Approximately 60 million feral (wild) cats skulk around cities and countrysides in the United States, foraging
for food, yowling for companionship and fighting for survival. They contribute to the large number of cats born,
captured and euthanized each year in a vicious cycle of birth and death. However, Alley Cat Allies, an organization
based in Maryland, is pioneering the use of more humane alternatives to break that cruel cycle.
"We're ethically opposed to taking the lives of cats that can do OK on their own," says Becky Robinson,
director of the entirely woman-run group. But, according to some estimates, a pair of fertile cats can produce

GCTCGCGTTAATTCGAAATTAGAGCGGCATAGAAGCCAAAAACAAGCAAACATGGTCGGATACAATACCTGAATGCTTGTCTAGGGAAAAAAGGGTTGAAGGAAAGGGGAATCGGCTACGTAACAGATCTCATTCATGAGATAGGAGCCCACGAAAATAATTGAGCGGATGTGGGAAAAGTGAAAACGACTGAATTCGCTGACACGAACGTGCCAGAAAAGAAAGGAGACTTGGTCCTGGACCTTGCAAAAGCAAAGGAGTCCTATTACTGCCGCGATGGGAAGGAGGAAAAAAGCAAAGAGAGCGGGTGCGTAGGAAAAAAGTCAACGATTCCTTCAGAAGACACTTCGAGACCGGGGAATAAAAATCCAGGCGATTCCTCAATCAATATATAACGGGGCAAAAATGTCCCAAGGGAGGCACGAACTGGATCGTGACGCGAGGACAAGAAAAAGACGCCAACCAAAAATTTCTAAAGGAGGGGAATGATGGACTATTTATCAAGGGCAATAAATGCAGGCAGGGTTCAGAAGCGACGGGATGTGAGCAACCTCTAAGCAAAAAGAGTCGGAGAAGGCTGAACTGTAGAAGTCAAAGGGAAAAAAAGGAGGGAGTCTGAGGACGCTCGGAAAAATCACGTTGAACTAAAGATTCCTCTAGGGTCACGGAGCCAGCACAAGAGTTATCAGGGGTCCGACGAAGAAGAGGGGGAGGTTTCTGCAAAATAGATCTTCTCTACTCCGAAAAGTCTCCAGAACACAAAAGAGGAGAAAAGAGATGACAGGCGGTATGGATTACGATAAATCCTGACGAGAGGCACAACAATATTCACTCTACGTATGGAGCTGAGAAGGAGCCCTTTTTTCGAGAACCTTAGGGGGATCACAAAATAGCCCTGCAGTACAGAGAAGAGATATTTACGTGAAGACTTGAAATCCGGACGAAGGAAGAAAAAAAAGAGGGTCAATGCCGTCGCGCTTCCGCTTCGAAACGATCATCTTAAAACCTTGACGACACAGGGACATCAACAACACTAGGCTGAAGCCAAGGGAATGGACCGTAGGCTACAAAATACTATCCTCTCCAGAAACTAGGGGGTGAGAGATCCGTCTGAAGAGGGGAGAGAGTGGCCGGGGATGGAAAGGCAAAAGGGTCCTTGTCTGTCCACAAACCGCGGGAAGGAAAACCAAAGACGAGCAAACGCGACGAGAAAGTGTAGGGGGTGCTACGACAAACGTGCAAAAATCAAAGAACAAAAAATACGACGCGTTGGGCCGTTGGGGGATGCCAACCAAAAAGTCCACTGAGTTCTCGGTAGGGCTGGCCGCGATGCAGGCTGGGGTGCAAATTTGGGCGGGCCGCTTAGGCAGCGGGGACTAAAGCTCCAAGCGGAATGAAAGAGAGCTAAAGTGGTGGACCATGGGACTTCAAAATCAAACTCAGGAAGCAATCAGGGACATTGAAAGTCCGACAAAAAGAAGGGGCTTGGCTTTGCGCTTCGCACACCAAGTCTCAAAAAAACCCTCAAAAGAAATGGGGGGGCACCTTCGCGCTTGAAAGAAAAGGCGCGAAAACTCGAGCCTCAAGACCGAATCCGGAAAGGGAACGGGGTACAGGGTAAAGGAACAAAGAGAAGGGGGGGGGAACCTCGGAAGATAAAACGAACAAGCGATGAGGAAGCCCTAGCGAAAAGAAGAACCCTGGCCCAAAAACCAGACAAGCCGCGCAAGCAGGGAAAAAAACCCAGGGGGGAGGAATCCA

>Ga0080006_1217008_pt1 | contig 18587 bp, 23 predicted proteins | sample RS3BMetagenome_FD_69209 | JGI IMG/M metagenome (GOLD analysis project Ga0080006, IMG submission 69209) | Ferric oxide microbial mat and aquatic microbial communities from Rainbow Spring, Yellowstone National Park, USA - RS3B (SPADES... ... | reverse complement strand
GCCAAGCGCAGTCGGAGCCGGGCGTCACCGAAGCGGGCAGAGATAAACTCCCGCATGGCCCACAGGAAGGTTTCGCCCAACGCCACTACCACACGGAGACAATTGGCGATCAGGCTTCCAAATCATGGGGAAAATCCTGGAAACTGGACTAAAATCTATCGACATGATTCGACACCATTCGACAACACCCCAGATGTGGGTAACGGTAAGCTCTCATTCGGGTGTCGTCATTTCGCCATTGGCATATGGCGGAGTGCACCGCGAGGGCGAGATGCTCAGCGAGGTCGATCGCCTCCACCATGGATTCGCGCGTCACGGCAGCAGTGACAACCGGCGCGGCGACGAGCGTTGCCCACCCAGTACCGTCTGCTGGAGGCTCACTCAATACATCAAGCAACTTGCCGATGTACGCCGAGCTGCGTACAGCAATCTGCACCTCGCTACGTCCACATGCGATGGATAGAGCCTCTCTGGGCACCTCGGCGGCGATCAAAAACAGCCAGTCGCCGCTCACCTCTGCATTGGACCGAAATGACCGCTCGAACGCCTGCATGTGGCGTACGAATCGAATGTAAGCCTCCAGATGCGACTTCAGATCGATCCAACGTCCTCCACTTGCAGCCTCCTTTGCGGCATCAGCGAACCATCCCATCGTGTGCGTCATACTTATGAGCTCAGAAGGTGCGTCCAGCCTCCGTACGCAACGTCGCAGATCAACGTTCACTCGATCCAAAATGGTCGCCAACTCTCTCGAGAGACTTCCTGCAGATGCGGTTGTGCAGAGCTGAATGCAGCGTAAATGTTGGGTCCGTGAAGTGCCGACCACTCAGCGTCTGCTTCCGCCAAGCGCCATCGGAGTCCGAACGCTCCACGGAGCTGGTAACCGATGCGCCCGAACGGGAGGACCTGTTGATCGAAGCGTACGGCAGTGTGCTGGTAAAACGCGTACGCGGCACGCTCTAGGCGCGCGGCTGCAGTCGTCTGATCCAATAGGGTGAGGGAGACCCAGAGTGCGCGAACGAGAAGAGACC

42,000 descendants over a seven-year period. Alley Cat Allies has come up with a solution that spares the animals'
lives and still puts a stop to the population boom. It's called TTVAR, short for "trap, test, vaccinate, alter
Simply removing cats and euthanizing them isn't effective, notes Robinson, because others eventually move in
and begin to breed. "Animal-control organizations just can't keep up with the growing populations," she